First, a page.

Jacobson describes Sunday Schools as teaching children morality plays that school kids in performance-based stuff. That makes sense to me because school is typically all performance based. That carries over into the traditional church as churches adopt school structures while attempting to help children in their spiritual growth – often in ways that don’t work for indiviudal children who don’t fit the traditional grade level parameters. Christianity ultimately becomes for many children about performance instead of walking with the Creator who made them unique and delightful individuals.

Unschooling, Faith and Relationships

Unschooling is above all about relationships. It has to be. When you unschool you have to be very in tune with what your child is thinking, learning, exploring, etc. so you can support her in those area. Unschooling doesn’t equal neglect which is what people often think when they first hear of it. It’s just the opposite of neglecting your child’s education. It’s being very relational and intentional with your child’s learning. But there is no doubt it looks and feels completely different than performance-based school.

Because unschooling is highly relational, it also fits well with Christian discipleship. As Jacobson explains elsewhere in the video, discipleship works best in close one-on-one relationships. Unschooling is the perfect vehicle for that.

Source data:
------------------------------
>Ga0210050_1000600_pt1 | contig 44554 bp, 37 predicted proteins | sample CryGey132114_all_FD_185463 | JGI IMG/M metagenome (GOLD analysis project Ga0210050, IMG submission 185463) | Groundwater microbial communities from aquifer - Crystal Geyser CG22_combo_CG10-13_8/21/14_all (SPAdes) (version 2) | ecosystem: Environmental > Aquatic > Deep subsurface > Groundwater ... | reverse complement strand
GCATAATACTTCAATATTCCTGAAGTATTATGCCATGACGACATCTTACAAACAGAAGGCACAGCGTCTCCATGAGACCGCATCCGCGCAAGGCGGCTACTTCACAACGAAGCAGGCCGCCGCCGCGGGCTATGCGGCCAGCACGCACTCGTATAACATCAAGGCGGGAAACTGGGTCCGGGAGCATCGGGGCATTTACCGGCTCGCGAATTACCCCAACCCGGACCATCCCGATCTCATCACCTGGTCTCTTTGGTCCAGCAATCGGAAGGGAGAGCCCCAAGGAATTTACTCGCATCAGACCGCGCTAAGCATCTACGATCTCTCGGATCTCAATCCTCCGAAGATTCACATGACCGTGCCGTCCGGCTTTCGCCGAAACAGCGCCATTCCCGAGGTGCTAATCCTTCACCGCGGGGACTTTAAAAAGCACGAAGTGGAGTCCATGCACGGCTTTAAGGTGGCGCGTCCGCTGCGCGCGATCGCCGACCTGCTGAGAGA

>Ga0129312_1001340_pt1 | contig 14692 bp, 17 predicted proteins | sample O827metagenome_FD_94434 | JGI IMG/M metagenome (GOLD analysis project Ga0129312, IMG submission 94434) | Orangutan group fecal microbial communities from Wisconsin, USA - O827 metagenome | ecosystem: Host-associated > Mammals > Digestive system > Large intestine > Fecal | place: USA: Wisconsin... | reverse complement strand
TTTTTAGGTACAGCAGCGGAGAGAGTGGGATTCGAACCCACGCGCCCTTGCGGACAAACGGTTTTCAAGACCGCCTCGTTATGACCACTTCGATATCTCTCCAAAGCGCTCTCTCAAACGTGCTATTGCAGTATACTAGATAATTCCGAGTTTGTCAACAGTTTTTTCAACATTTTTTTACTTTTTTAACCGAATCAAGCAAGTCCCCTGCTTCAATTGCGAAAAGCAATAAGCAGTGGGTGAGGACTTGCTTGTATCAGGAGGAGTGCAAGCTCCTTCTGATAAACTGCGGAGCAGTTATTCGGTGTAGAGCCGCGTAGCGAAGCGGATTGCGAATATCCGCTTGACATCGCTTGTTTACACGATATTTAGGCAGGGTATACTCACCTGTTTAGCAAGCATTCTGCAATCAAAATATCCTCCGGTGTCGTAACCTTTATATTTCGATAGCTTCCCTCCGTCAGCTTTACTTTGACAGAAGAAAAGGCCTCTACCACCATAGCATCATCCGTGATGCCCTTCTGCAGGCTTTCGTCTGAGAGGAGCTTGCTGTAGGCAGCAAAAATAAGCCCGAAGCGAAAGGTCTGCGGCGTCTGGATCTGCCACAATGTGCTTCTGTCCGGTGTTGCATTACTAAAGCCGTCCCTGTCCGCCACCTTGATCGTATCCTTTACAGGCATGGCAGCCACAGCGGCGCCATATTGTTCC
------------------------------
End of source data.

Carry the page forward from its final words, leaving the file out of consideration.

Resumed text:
When I was on staff with InterVarsity Christian Fellowship, my very favorite part of student ministry was meeting one-on-one with students to encourage them in their walk with Christ. It was never my intention to come in and tell them what they needed to do. I would talk with them, understand where they were on their faith journey, and we would try to devise a plan of something to do together. We might do a Bible study. We might read a book and discuss it. It was always driven by where they were and where they wanted to go or grow in their faith. I was there to encourage and bounce ideas off of. Their journey was their own. I was just someone sent along at that point of the journey to help equip them for the next step.

Discipling my child should be no different. Yes, I am the parent and there are some things I know she needs to learn. But if I am discipling her as the unique individual God has made her to be, our homeschooling journey isn’t going to look like anyone else’s. We’re going to make intensely personal and focused decisions along the way, refine our choices and keep going.